|Subject: Naked eye galaxies.|
Posted May 17, 2001 by Civilian
In the article you claim that the milky way is the only galaxy that can be seen with the naked eye. This is not entirely true. Our milky way is surrounded by a group of small galaxies known as the local group. Although most of these simply resemble bright stars to the naked eye, two stand out.
In the Southren hemisphere we have the pleasure of being able to see both of them. On a clear, dark night you will notice two large bright blobs slightly to the south of the milky way. These are Galaxies, known as the "Clouds of Magellan". They are visible with the naked eye and they are almost impossible to miss unless you find yourself in a bright city. If you happen to be in the southren hemisphere, look south. If the southren cross is to the left of the Celestial pole then the clouds will be on the right of it. If that doesnt help try this:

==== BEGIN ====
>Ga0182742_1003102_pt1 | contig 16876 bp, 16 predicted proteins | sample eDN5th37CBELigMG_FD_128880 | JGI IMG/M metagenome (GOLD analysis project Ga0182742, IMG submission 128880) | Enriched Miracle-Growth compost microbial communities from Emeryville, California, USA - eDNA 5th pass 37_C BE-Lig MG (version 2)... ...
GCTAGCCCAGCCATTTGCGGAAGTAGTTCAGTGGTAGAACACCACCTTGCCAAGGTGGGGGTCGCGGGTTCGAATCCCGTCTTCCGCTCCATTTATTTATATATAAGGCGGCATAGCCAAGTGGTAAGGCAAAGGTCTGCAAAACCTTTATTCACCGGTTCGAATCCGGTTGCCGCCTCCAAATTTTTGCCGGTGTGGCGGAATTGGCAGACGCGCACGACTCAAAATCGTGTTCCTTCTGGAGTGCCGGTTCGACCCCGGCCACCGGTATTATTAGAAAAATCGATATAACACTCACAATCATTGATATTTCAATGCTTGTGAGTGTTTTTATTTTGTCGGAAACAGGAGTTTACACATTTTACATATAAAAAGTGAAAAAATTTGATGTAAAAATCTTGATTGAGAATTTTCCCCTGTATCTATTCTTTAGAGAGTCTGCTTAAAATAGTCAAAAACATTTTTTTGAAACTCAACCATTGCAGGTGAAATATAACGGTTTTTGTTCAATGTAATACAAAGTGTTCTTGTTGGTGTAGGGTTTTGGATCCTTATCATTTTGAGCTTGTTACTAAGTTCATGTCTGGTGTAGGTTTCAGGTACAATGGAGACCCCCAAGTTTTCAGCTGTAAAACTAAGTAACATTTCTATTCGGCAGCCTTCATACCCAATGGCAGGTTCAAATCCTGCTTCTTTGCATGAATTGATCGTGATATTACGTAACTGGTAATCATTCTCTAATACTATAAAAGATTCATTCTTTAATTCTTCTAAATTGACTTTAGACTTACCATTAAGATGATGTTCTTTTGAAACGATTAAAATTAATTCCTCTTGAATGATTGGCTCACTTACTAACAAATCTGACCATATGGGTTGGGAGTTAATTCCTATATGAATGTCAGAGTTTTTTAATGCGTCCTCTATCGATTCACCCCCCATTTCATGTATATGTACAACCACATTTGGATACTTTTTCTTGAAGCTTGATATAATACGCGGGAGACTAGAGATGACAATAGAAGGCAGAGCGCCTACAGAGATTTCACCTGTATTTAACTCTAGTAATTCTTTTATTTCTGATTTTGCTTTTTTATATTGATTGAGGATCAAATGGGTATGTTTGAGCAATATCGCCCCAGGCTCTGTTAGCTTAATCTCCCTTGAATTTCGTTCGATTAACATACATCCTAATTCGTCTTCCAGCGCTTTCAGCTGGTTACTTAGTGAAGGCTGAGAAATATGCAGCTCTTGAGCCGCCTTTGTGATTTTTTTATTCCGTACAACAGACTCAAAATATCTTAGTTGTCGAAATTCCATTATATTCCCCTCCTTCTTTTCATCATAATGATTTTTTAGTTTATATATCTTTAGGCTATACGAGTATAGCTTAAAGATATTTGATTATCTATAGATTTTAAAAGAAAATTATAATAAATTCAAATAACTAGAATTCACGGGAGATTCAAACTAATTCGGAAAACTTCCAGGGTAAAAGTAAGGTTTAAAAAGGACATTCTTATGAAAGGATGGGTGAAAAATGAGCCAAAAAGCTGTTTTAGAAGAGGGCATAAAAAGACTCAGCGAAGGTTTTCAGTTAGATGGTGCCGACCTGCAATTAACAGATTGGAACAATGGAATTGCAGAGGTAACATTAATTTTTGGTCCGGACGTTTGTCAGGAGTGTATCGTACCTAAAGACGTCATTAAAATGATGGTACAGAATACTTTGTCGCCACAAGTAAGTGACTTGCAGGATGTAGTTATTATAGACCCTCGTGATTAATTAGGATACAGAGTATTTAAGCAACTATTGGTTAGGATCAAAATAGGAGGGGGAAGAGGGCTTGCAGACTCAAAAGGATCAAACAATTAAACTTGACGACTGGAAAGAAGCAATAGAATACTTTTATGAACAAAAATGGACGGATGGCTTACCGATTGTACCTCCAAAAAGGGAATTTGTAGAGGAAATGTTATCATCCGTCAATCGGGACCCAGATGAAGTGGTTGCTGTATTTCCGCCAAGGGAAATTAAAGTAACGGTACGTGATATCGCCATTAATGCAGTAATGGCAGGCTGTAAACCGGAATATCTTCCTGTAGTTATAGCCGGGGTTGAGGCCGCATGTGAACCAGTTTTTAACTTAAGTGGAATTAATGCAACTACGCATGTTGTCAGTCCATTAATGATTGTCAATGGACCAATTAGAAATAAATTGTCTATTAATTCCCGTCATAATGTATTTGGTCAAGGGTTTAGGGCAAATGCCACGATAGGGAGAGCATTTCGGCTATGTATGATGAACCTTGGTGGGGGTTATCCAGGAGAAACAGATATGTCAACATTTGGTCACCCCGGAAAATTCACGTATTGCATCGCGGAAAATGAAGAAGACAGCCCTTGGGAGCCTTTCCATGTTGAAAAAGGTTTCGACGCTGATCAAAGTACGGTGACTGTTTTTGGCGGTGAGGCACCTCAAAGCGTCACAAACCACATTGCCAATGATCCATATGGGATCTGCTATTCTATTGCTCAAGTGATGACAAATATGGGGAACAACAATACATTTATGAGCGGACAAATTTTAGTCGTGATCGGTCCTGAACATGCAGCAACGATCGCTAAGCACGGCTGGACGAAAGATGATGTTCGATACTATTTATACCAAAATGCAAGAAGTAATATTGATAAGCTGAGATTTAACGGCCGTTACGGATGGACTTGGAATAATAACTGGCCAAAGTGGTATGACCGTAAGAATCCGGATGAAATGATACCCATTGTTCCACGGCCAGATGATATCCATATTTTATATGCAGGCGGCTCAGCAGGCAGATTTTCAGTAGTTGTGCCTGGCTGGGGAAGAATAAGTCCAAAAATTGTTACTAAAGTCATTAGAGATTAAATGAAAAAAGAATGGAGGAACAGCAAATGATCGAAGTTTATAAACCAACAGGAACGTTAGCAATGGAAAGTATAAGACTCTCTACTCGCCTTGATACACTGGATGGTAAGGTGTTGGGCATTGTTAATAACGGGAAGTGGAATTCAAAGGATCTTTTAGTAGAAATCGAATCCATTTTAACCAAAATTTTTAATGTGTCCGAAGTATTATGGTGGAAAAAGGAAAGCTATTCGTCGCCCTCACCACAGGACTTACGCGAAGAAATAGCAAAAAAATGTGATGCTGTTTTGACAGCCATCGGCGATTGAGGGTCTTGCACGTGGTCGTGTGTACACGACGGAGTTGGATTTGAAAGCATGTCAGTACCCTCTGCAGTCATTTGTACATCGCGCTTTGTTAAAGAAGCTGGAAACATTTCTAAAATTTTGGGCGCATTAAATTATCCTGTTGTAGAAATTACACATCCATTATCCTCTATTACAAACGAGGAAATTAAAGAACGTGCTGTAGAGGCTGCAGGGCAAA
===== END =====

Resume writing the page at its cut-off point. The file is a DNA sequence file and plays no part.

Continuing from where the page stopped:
On a southren Autumn night, quite early (say 8pm) look south (if you see Leo youre looking the wromg way). Find the milky way. Got it? Good. Now find the southren cross. once you have it. scan your eyes right until you find Carina (the keel). once that is done scan your eyes down slowly. Viola..
Yes, and you can catch M30 if it's dark enough and clear enough. It doesn't look like much, as you can't resolve it at all without a telescope, but it can been seen naked-eye.
Sorry, that should be M31.
You are right - this article needs some small tweaking! The galaxy I was referring to was M31, and it is commonly known that it is possible to see it with the naked eye, so long as your eyesight is good of course. I will try to make some much needed corrections to this article in December.
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